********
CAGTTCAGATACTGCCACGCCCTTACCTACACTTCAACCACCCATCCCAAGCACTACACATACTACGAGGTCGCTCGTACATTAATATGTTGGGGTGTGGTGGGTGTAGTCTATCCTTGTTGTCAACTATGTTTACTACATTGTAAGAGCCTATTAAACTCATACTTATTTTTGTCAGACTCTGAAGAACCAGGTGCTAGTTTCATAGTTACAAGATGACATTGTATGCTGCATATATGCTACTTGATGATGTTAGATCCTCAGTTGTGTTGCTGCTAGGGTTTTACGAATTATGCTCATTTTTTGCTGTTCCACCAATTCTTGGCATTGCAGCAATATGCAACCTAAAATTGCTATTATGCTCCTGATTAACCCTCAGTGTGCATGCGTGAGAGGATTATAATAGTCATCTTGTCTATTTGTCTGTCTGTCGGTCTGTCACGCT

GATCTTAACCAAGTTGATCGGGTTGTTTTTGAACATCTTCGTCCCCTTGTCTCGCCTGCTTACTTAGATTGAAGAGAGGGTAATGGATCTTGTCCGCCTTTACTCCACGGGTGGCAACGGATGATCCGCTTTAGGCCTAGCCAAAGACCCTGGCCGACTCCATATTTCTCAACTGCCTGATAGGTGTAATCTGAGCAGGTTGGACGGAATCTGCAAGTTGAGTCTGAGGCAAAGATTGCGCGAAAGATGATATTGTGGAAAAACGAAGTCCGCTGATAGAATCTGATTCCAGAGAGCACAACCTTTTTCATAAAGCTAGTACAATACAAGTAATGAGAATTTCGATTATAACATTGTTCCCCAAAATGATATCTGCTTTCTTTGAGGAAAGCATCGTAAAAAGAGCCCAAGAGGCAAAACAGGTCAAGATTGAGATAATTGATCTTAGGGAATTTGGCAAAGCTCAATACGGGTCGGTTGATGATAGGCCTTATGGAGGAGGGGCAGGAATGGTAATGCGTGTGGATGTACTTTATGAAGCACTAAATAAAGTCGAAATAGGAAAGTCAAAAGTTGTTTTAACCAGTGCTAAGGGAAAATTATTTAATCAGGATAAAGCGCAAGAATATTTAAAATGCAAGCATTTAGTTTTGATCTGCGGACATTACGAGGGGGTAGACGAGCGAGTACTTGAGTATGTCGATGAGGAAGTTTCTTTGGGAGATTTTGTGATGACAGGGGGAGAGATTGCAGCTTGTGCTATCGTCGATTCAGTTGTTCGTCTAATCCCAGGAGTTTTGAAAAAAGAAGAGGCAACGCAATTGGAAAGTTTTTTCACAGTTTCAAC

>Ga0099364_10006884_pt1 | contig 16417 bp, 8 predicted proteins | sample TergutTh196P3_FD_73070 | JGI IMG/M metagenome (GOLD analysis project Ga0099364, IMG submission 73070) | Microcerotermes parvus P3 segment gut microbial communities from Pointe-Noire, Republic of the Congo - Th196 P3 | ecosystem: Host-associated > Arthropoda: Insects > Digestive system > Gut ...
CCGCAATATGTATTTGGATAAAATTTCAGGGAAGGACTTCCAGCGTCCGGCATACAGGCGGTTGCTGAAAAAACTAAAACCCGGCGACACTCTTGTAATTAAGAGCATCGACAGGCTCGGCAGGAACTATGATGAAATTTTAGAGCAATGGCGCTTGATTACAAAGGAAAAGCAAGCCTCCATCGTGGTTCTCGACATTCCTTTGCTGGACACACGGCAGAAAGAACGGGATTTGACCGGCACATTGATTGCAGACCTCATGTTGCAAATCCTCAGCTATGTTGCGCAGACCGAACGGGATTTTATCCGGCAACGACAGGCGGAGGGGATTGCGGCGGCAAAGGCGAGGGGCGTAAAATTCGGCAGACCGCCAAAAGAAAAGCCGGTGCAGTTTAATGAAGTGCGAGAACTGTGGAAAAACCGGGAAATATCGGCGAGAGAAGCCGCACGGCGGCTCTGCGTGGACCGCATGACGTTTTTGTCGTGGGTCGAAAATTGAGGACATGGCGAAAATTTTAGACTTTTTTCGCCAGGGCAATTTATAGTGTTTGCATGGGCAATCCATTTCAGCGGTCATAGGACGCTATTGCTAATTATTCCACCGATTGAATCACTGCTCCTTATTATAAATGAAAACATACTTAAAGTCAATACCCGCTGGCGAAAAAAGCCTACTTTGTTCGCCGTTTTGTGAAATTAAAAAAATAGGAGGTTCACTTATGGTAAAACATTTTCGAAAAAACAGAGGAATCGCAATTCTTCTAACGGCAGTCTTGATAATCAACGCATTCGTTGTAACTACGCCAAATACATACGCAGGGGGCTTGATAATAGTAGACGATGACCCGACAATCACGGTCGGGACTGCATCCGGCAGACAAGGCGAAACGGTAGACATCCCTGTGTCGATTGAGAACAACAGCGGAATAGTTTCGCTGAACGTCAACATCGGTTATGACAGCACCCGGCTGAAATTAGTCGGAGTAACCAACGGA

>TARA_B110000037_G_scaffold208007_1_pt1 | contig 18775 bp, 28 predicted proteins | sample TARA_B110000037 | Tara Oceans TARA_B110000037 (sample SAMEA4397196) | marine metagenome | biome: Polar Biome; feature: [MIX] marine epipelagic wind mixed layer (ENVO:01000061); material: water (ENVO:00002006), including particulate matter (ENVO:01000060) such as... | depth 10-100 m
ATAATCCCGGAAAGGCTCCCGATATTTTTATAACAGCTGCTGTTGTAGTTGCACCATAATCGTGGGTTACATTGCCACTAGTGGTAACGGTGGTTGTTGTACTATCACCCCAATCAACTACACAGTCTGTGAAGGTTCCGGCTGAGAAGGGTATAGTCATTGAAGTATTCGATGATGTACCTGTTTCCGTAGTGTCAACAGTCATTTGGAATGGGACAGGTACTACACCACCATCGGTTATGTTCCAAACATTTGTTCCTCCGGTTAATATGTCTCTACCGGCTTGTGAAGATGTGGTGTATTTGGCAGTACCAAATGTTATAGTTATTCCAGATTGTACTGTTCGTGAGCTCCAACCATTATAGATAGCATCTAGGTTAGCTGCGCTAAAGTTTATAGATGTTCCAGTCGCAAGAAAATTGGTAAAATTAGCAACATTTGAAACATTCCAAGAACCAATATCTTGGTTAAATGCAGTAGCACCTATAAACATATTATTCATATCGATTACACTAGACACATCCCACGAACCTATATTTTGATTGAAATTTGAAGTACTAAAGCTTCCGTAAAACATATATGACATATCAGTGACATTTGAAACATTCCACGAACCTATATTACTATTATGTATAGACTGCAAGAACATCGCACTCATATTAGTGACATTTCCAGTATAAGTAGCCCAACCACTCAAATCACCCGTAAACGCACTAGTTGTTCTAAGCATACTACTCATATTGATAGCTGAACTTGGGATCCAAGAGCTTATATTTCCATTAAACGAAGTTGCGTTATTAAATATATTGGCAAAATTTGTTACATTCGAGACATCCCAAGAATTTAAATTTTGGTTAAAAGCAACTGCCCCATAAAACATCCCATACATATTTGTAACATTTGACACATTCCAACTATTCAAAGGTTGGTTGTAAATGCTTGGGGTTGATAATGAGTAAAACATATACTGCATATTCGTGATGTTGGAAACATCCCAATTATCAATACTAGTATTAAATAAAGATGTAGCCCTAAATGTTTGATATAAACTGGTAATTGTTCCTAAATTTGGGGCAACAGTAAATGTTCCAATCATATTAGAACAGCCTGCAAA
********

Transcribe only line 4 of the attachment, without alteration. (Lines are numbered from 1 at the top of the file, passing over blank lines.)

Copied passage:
CCGCAATATGTATTTGGATAAAATTTCAGGGAAGGACTTCCAGCGTCCGGCATACAGGCGGTTGCTGAAAAAACTAAAACCCGGCGACACTCTTGTAATTAAGAGCATCGACAGGCTCGGCAGGAACTATGATGAAATTTTAGAGCAATGGCGCTTGATTACAAAGGAAAAGCAAGCCTCCATCGTGGTTCTCGACATTCCTTTGCTGGACACACGGCAGAAAGAACGGGATTTGACCGGCACATTGATTGCAGACCTCATGTTGCAAATCCTCAGCTATGTTGCGCAGACCGAACGGGATTTTATCCGGCAACGACAGGCGGAGGGGATTGCGGCGGCAAAGGCGAGGGGCGTAAAATTCGGCAGACCGCCAAAAGAAAAGCCGGTGCAGTTTAATGAAGTGCGAGAACTGTGGAAAAACCGGGAAATATCGGCGAGAGAAGCCGCACGGCGGCTCTGCGTGGACCGCATGACGTTTTTGTCGTGGGTCGAAAATTGAGGACATGGCGAAAATTTTAGACTTTTTTCGCCAGGGCAATTTATAGTGTTTGCATGGGCAATCCATTTCAGCGGTCATAGGACGCTATTGCTAATTATTCCACCGATTGAATCACTGCTCCTTATTATAAATGAAAACATACTTAAAGTCAATACCCGCTGGCGAAAAAAGCCTACTTTGTTCGCCGTTTTGTGAAATTAAAAAAATAGGAGGTTCACTTATGGTAAAACATTTTCGAAAAAACAGAGGAATCGCAATTCTTCTAACGGCAGTCTTGATAATCAACGCATTCGTTGTAACTACGCCAAATACATACGCAGGGGGCTTGATAATAGTAGACGATGACCCGACAATCACGGTCGGGACTGCATCCGGCAGACAAGGCGAAACGGTAGACATCCCTGTGTCGATTGAGAACAACAGCGGAATAGTTTCGCTGAACGTCAACATCGGTTATGACAGCACCCGGCTGAAATTAGTCGGAGTAACCAACGGA